Social networks are getting us in plagiarism trouble

Social networks are getting us in plagiarism trouble
Plagiarism is a punishable offence in the academic world.

And it has remained so for the past years. But the growth and widespread use of social media are getting us into more plagiarism trouble than anticipated.

The issue of plagiarism, according to, is that social media is encouraging people, particularly college students, to plagiarise at will.

Here are other indicators that we are getting into more plagiarism trouble as a result of social media.

1. The issue of credibility

Back in the days before social media became so popular, public figures and notable writers were in charge of content creation, particularly those published on various media platforms.

Whatever they produced was also considered credible and accepted by the readers. And it was rare to find people writing or sharing ideas on subjects they barely knew.

But today, social media has changed everything. It has made it easier for people, particularly those who don’t have in-depth knowledge of the subject they are writing about, an opportunity to air their views.

Of course, it is so easy to create a social media account and start writing. But there’s also a possibility that many of the readers won’t trust such posts because the writer in question is not an expert in the said field.

Also, the rate at which people copy one another on social media is alarming. The worst part is that they can copy without acknowledging the original author of the post or article.

And on social media, most people also feel that reposting contents from someone who is not an expert is not plagiarism. But in the real sense, anyone who creates a unique post that’s worth sharing should be acknowledged for his or her hard work, whether the individual is an expert or not.

2. Encouraging people to plagiarise

The simple way information is stolen from an account and reposted on social media, even on a personal account, is encouraging people to plagiarise.

On social media, someone can repost a stolen content without it being flagged for plagiarism. Also, students are becoming used to this act. They copy and paste other’s work even when they know that plagiarism is a severe offence.

However, schools are fighting hard and doing the best they can to discourage students from plagiarising. And it would be a great idea to have the full support of the various social media platforms to help students understand the importance of creating unique contents that will add value to readers.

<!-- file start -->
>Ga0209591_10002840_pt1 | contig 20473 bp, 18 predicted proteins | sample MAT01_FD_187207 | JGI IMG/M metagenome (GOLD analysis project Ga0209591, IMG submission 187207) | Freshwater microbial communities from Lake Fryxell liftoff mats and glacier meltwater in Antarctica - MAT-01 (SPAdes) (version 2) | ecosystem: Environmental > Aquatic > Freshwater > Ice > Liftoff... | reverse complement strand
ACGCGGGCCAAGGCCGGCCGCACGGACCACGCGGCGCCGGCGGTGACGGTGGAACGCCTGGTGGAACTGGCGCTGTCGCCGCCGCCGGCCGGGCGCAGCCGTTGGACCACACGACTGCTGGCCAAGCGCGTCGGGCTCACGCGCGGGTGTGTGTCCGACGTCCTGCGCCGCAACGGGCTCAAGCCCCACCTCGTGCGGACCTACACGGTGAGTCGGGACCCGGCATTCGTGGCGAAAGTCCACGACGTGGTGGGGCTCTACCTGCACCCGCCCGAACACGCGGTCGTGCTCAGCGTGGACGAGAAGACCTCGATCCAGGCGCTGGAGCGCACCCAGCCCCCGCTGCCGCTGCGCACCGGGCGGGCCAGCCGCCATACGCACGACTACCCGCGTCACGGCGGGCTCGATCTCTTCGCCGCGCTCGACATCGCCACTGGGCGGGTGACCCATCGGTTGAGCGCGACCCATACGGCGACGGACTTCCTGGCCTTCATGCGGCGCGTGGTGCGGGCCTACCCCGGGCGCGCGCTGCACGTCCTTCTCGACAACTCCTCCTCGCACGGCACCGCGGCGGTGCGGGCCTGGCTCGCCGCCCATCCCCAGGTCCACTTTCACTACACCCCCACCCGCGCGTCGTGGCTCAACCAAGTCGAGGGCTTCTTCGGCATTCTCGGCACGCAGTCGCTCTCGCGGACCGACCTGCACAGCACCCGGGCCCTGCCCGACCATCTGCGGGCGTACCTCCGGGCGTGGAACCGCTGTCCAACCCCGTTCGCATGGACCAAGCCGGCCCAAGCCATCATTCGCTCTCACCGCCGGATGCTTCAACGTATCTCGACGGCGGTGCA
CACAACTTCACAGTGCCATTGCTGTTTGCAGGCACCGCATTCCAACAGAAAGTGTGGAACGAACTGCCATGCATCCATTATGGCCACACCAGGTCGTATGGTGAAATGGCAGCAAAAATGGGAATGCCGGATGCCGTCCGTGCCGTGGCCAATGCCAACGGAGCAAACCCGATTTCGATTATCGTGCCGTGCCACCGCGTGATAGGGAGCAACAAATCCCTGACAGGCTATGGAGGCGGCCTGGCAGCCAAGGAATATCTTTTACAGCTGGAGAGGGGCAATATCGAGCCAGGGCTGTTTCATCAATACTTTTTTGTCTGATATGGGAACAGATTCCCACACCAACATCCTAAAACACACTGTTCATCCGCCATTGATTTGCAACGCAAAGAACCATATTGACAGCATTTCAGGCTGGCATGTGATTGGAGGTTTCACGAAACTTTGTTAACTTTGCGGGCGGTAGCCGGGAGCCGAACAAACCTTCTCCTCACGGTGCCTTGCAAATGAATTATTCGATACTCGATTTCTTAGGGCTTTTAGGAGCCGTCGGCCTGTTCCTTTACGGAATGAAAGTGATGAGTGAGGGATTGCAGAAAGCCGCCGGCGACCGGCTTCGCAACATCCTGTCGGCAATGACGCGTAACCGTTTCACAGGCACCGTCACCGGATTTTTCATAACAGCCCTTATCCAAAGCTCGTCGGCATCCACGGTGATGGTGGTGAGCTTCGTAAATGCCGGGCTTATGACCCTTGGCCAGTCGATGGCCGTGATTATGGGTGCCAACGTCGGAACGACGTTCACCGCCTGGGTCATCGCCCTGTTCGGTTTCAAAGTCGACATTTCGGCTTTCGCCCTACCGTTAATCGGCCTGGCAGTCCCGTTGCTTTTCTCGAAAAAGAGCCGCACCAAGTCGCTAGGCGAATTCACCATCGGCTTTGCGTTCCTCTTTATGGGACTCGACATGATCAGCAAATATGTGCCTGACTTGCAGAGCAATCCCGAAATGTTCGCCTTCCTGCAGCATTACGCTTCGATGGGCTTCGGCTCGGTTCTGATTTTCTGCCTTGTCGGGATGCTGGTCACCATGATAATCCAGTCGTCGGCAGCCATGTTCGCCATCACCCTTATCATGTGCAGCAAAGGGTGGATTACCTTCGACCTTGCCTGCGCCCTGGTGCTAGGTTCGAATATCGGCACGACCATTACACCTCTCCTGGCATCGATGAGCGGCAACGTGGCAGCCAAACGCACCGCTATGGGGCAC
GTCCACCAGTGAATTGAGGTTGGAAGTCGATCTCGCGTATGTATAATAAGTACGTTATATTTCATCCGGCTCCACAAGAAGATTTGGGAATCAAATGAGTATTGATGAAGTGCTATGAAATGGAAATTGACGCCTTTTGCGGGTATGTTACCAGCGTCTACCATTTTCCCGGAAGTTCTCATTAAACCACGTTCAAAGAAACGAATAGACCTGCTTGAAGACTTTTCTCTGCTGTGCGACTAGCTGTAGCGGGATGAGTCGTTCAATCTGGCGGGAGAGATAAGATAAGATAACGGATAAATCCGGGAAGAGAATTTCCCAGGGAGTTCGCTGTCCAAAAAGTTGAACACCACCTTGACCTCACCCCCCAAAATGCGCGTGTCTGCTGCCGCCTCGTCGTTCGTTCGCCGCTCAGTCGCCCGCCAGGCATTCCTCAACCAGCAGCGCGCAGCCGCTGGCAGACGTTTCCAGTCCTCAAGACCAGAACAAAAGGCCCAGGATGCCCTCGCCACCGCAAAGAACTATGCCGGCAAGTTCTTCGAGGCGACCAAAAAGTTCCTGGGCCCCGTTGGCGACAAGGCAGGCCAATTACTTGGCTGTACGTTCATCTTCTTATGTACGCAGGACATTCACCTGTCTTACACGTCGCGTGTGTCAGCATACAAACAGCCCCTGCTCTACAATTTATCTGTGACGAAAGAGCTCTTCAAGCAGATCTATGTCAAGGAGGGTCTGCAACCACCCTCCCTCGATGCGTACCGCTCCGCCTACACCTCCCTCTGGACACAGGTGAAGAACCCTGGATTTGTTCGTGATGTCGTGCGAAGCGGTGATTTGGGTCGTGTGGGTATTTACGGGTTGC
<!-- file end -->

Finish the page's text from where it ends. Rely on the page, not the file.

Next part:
But since social media isn’t joining the fight anytime soon, trying to reprogram the minds of students to shun plagiarism would be a difficult battle for teachers. These students interact on social media daily and plagiarise without facing any punishment.

So, it’s much easy for them to justify plagiarism. And what’s more surprising is that most scholars and experts sometimes forget that they have to produce unique contents. Most of them make the mistake of plagiarising once they are on social media, too.

3. No serious penalty for offenders

In a school setting, plagiarism is a serious and punishable offence.

But in social media, the case is different. You can steal other people’s work and share them on your page without facing any penalty.

However, the only platform that frowns at plagiarism is Google. Google encourages bloggers and writers to share unique contents that would add value to readers. And even when you copy from others, you have to provide a link to the source or acknowledge the original author.

A website that plagiarises is bound to face severe punishment. Google ads may stop displaying on your website, or the blog might suffer low ranking.

But on social media, anyone can plagiarise and walk away. But if there were a severe penalty for offenders, such as outright suspension of an account, or serious warning, many people would start avoiding plagiarism for fear of being penalized.

There can also be a way for people to protect their contents on social media so that whenever their posts or content is shared, they are automatically acknowledged. With this in place, people will start working hard to produce quality content and shun plagiarism.

4. Everyone is involved

Research scholars are supposed to be among those frowning whenever they find a plagiarized content. But unfortunately, many have been caught in this act.

In Osmania University, for example, an average of 30 – 40% similarity index was observed in PhD thesis submitted when the plagiarism test was made compulsory by the institute.

However, seeing these cases can give college students enough reason to justify the reason they plagiarise.

But whether the act is committed by a scholar or an undergraduate, the thing is stealing other people’s idea is an act that should never be encouraged.


The bottom line is that social media is getting us in big trouble of plagiarism.

And the sooner we realize, re-strategize and address these problems, the better for the academic community and the upcoming generation. Social platforms can create stringent rules to discourage any act of plagiarism.

They can also decide to create plagiarism checking software that can detect plagiarism and help people check to ensure that their posts are plagiarism-free before sharing them online.